Wednesday, December 23, 2009

Why not just one more dysfunctional Christmas story.

Last year I wrote a post about this disaster.


I guess it shouldn't be a surprise that I have another one as my entire life has yet to be anything even close to normal.

When my kids were little I tried to make a point of going to the library once a week. It took a chunk of time out of my schedule that should have been spent doing laundry and whatever other endless things moms with full time jobs have to do (at least moms with husbands who didn't help around the house). And even if we didn't read all the books we checked out, we still went back and got new ones. Actually I'm like that now; I'm in the process of reading a Nevada Barr (titled 13 1/2, and it's riveting!), and I have a Kate Wilhelm, and a Michelle Spring waiting in the wings.

Anyway, Christmas was quickly approaching when I stumbled onto Hans Christian Anderson's 'The Little Match Girl'.

What drew me to this book was the unbelievably rich illustrations, and I am a sucker for illustrations. As a child I'd pour over every detail of every picture in my books, and if there was just one imperfection, by God just one, I'd be furious. But this book? The Little Match Girl? Every page was heavy with detail. The colors in this book were beyond vivid and I swear the pages pulsed with life. But what really hooked me was this; The Little Match Girl looked a lot like my Baby Girl. Beautiful long blond Barbie Doll like hair cascaded down The Little Match Girl's back, very much like my daughter's did.

I had to have this book.

Unfortunately I didn't remember the plot of this particular story.

Once we were home I got the girls settled, one on each side of me, and I started reading.

The story took place in England and The Little Match Girl was poor. She lived with her mother, her siblings, and her miserable, rotten, ignorant excuse of a human being, stepfather. Stepfather sent The Little Match Girl out on Christmas Eve to sell matches, and she was told not to return until every match had been sold. The Little Match Girl didn't have a pair of shoes so she had to go out in cold slushy weather wearing her stepfather's slippers. She hadn't gotten very far when some hooligans chased her and she promptly lost a slipper. Slogging along with a bare foot was very difficult but she couldn't go home until all the matches were sold.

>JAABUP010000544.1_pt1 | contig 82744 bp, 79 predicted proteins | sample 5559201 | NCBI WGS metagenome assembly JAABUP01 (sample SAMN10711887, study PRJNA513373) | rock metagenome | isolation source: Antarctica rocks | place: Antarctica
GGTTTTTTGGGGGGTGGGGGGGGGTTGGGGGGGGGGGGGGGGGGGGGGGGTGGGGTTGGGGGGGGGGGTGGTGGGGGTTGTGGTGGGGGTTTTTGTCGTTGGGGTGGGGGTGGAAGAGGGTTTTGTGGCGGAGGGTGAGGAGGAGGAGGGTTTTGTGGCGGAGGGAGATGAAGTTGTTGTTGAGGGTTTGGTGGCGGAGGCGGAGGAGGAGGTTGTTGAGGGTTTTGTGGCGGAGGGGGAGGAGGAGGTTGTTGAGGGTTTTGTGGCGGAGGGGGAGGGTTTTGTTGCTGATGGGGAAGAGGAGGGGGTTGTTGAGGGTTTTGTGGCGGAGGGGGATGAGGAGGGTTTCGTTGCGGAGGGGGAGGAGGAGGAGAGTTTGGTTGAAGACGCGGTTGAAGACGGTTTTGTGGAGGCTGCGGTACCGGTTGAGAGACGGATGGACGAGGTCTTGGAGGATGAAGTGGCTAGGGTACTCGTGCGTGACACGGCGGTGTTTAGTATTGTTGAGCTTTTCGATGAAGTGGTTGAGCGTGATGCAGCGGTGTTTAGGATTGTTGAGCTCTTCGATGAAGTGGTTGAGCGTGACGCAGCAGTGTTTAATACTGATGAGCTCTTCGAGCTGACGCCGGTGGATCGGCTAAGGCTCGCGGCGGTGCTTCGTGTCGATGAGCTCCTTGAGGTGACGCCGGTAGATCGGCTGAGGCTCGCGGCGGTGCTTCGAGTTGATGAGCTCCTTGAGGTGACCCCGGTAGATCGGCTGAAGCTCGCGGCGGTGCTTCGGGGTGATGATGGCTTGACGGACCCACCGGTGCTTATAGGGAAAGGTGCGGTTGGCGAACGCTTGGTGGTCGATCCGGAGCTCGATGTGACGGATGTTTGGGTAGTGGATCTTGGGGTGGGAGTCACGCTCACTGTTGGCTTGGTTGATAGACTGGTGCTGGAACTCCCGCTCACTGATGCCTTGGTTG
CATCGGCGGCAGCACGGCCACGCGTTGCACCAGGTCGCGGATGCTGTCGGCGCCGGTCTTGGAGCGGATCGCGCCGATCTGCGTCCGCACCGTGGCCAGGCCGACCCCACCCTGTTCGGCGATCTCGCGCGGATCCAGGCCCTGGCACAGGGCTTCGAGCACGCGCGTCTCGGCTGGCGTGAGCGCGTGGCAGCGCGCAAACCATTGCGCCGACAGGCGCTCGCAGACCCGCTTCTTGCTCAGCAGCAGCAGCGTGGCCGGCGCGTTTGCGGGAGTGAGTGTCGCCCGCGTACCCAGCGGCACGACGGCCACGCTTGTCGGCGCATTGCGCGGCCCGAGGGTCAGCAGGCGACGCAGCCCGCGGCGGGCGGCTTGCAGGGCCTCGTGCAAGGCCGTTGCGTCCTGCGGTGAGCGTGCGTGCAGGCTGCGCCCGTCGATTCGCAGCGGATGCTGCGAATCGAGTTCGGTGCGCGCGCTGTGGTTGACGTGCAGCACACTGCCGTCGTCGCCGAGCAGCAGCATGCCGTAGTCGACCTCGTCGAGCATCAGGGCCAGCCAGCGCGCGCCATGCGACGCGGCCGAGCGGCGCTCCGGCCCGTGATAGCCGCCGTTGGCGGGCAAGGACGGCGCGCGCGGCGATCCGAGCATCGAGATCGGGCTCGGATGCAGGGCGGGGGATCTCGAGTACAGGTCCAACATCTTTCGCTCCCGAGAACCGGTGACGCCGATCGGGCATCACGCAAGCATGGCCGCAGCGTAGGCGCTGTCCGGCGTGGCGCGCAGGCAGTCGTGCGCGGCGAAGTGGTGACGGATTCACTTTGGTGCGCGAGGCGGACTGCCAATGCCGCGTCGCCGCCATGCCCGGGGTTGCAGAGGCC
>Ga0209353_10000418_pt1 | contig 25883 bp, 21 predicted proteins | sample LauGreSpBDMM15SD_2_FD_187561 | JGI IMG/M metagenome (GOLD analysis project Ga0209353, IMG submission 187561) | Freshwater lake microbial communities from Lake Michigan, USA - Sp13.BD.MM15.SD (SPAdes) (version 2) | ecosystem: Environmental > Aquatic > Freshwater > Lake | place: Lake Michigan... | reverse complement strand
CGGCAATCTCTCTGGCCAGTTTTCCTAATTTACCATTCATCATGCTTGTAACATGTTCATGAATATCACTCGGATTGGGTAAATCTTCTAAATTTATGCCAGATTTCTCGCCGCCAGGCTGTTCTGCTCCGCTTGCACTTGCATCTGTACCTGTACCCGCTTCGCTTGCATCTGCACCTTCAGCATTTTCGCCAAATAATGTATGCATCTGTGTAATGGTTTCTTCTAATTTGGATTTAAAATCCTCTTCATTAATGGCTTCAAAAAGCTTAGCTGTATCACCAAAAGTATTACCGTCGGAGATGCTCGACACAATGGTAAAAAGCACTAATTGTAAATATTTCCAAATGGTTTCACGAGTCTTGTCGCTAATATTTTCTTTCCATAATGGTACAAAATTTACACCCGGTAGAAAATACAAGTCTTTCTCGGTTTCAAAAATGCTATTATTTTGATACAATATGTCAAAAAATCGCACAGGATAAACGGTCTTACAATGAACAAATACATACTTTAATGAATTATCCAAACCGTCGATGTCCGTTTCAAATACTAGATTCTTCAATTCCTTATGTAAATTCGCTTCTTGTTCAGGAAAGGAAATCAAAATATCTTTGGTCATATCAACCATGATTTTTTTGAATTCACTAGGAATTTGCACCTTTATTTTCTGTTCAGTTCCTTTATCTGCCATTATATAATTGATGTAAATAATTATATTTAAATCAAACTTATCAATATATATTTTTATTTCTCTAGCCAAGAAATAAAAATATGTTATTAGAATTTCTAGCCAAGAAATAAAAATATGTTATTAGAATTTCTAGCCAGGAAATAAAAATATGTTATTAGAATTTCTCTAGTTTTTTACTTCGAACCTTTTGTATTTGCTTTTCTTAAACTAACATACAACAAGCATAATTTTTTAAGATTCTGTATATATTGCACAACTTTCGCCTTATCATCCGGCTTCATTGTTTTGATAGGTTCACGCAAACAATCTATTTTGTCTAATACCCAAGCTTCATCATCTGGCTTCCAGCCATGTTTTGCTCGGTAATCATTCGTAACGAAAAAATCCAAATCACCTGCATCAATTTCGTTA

The day wore on and finally The Little Match Girl who hadn't made a cent, realized that if she went home with no money, her stepfather would beat her. She found shelter in a recessed store front and huddling deep into a corner she tried to stay warm.

It was right about this time that I started to wonder just where this story was going. But both of my girls were leaning into me and gazing intently at the book so I kept on reading.

The Little Match Girl was so cold that in order to try to stay warm, she, out of desperation, started lighting the matches she hadn't been able to sell earlier. Each time a match was lit a beautiful scene opened in front of us.

There were Christmas trees with limbs groaning under the weight of gorgeous ornaments, and elaborately wrapped gifts were just begging to be opened. Another match was lit and we were treated to a drawing room full of plump, overstuffed furniture basking in the glow of a roaring fireplace. Another match illuminated a dining room table surrounded by a happy smiling family, and a table so full of food it should have collapsed.

The Little Match Girl was nearly frozen and she had only one match left. The streets were dark as everyone had gone home to their families, and left all alone, she finally lit it. Now appearing in front of us was The Little Match Girl, and her hair fell down her back and over the ruffles of her holiday dress in glorious blond curls. She was reaching her arms out to a gray haired woman who was in turn reaching out to The Little Match Girl. The story went on to explain that the only person in the world who had ever truly loved The Little Match Girl was her grandmother, who had unfortunately died a few years earlier.

I may have been puzzled about where this story was going before, but let me tell you I knew right then and there exactly where it was going now.

But I couldn't stop.

The grandmother was smiling and happy, and inviting The Little Match Girl to come with her. The Little Match Girl, in her pretty dress and clean hair couldn't wait to go with her grandmother, and the final picture is of them happily hugging each other.

At this point I was openly sobbing and I had to put the book down. Tears were running down my face and I couldn't get the image of that adorably sweet and innocent little girl in her filthy tattered clothes and one slipper, huddled in that dirty alcove with her pathetic matches, out of my mind. For God's sake! Who the hell writes this crap, I wondered.

I had to close my eyes and take some deep breaths to calm down. I didn't feel any motion beside me but when I opened my eyes Baby Girl had leaned even closer and was almost in my face. She was absolutely giddy with delight, she'd never seen her mother quite this worked up, and she was enjoying every minute of it.

On Christmas Day, The Little Match Girl is found frozen to death in the dirty store front with a smile on her face, and she's surrounded by a pile of burned up matches.

To this day I can not tell this story without getting choked up and even as I wrote this I found myself in tears.

You know what? I'll take Dr. Seuss's Grinch over old Hans Christian Anderson any day because even though The Grinch steals the last can of Who hash and doesn't even leave a crumb for the Who mice, at least he can't make me cry!

And on that note, I do wish everyone a very merry holiday, whether you celebrate it or not!